COMPARATIVE STUDY
JOURNAL ARTICLE
RESEARCH SUPPORT, NON-U.S. GOV'T
RESEARCH SUPPORT, U.S. GOV'T, P.H.S.
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Effects of medical or surgical castration on erectile function in an animal model.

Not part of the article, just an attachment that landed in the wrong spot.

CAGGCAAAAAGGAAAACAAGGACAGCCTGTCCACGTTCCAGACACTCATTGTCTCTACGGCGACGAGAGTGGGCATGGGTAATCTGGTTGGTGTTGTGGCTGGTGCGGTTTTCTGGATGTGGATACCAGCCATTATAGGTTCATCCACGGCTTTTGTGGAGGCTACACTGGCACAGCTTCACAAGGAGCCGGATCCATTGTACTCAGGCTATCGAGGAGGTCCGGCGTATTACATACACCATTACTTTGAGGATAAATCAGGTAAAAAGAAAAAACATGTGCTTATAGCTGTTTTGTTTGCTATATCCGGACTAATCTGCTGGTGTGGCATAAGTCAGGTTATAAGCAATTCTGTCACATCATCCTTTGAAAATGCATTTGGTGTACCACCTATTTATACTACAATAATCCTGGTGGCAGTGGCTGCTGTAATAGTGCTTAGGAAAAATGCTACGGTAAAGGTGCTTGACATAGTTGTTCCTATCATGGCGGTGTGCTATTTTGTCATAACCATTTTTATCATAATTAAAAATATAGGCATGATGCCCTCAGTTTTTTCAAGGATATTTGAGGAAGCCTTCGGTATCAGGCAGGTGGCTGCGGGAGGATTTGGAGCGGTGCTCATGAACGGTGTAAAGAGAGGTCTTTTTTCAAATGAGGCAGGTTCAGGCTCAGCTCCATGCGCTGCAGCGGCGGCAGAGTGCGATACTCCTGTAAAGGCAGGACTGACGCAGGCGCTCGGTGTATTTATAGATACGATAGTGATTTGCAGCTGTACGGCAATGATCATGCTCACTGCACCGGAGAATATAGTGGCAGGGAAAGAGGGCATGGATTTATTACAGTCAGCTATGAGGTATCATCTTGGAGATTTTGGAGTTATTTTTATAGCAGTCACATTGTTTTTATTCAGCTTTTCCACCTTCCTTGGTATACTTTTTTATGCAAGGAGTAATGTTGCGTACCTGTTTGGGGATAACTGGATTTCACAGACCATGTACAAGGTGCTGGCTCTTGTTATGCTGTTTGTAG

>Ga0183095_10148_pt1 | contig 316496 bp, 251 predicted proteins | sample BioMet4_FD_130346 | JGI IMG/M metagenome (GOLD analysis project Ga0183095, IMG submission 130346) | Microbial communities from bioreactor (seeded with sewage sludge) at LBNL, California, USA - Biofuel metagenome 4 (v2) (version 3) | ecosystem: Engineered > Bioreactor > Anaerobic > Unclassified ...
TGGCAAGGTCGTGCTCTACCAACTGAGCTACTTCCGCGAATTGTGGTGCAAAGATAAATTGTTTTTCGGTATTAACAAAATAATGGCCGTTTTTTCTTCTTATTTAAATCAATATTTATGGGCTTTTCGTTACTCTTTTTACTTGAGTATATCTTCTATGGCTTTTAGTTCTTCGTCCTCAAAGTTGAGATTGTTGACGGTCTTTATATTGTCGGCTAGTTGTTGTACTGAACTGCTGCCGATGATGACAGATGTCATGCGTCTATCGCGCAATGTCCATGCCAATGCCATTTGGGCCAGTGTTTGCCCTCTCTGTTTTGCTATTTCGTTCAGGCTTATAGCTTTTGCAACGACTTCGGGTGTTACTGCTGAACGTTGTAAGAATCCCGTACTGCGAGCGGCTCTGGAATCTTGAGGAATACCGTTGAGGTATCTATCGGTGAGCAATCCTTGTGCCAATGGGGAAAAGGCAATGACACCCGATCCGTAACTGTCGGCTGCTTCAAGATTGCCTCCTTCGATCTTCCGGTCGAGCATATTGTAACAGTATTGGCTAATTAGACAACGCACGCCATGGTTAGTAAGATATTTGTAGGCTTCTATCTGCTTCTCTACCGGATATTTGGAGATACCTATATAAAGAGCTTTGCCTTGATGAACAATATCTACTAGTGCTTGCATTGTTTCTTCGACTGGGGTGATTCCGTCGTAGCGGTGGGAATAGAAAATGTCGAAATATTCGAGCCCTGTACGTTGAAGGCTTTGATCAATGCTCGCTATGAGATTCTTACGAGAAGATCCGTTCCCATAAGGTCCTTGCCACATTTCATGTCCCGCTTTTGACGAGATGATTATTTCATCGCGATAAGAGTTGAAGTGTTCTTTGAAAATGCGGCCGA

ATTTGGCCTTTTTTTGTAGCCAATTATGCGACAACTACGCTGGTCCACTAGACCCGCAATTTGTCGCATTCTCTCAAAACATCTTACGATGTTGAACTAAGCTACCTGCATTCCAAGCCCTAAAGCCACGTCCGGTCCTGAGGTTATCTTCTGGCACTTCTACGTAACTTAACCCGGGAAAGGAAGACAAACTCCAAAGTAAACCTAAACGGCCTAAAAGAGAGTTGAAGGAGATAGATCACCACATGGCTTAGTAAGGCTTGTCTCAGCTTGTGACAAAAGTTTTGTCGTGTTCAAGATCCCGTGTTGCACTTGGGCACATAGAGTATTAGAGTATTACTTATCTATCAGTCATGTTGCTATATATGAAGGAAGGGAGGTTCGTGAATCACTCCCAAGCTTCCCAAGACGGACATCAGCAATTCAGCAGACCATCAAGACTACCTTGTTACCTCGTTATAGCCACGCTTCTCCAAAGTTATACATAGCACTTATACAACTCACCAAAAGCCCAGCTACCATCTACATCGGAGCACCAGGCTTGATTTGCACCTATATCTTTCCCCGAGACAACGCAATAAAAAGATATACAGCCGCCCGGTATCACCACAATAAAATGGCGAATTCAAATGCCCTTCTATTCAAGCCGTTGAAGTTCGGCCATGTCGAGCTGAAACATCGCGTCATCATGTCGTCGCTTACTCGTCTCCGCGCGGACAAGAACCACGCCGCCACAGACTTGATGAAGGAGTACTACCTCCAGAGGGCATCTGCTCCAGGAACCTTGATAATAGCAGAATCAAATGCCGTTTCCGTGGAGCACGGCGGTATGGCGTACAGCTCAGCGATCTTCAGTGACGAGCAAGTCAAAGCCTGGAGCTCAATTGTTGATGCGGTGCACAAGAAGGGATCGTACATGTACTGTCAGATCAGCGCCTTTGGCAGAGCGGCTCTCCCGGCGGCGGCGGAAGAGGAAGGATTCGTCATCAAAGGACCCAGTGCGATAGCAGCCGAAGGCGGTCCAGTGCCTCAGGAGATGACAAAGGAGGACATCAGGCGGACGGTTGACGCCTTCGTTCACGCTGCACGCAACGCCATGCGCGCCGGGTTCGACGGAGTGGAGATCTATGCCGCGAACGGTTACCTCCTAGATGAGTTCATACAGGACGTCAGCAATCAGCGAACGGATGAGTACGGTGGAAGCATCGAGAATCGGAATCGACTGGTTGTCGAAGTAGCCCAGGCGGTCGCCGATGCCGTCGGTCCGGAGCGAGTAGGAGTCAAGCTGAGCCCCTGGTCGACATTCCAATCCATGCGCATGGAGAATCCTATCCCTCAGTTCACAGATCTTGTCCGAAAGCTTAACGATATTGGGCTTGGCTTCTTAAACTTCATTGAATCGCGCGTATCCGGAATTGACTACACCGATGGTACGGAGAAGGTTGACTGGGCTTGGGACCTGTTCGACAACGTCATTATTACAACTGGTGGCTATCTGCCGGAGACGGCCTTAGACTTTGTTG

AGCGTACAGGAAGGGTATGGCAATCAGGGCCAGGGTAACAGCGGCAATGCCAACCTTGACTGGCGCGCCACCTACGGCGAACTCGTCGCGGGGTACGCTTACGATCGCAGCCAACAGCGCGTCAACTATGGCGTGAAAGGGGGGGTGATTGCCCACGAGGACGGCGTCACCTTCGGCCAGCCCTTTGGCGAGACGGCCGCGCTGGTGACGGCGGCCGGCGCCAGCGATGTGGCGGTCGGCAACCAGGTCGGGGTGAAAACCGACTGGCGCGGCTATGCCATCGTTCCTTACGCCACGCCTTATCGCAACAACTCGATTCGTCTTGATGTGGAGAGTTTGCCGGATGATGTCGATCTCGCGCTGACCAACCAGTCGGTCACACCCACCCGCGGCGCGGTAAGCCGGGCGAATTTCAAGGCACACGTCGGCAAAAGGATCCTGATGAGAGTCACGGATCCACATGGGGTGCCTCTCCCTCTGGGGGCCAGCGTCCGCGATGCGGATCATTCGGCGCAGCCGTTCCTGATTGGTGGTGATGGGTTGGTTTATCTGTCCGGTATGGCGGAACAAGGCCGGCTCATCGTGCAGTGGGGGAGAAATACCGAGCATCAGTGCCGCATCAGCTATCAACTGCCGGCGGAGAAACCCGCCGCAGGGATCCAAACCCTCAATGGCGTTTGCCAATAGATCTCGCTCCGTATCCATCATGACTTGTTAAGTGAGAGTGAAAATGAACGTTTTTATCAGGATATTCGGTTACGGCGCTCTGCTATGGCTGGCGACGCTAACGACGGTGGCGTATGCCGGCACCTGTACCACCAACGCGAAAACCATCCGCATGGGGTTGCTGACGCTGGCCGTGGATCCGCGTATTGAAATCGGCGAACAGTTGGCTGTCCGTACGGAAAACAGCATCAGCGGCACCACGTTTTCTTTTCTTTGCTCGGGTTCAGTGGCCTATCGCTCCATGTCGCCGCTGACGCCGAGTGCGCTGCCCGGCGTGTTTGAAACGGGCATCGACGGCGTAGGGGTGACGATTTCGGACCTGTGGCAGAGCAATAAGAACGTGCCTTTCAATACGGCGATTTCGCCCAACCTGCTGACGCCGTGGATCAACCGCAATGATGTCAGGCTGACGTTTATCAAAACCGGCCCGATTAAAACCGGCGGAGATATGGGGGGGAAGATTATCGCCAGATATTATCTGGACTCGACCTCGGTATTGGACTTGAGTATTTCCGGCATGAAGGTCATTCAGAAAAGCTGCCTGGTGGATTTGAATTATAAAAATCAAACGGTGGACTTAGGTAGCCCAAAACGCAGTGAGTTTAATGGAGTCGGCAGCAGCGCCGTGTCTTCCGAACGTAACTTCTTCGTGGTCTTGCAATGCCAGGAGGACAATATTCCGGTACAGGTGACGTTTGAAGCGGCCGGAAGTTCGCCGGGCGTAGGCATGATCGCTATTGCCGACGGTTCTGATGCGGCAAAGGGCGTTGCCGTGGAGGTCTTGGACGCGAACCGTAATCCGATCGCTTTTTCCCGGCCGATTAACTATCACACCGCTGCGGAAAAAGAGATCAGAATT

The goal of this study was to investigate the effects of medical castration (luteinizing hormone-receptor hormone [LH-RH] agonist treatment) or surgical castration on erectile function in an animal model. New Zealand White male rabbits were either kept intact (control); surgically orchiectomized; or treated for 2, 4, or 8 weeks with the LH-RH agonist leuprolide acetate (107 microg/kg/mo). At 2 weeks, plasma testosterone levels of orchiectomized and leuprolide acetate-treated animals were 12.8% and 57.4% of intact control animals, respectively. Erectile function was assessed by continuously recording systemic arterial pressure (SAP) and intracavernosal blood pressure (ICP) and determining the ICP:SAP ratios in response to electrical stimulation of the pelvic nerve at varying frequencies (2.5-32 Hz). Androgen deprivation by surgical (orchiectomy) or medical (leuprolide acetate) castration reduced ICP at all frequencies tested but did not alter SAP. Administration of the phosphodiesterase type 5 inhibitor vardenafil (10 microg/kg) did not enhance ICP in surgically orchiectomized or leuprolide acetate-treated animals. Nitric oxide synthase and arginase activities in the corpus cavernosum were not significantly altered by surgical or medical castration. Further, Masson trichrome staining of erectile tissue from androgen-ablated animals showed a reduction in smooth muscle content. These data demonstrate that androgen deprivation achieved by surgical or medical castration adversely affects penile hemodynamics and erectile function without producing significant changes in the activities of nitric oxide synthase or arginase. We conclude that androgen deprivation produces structural alterations in the corpus cavernosum leading to corporal veno-occlusive dysfunction.

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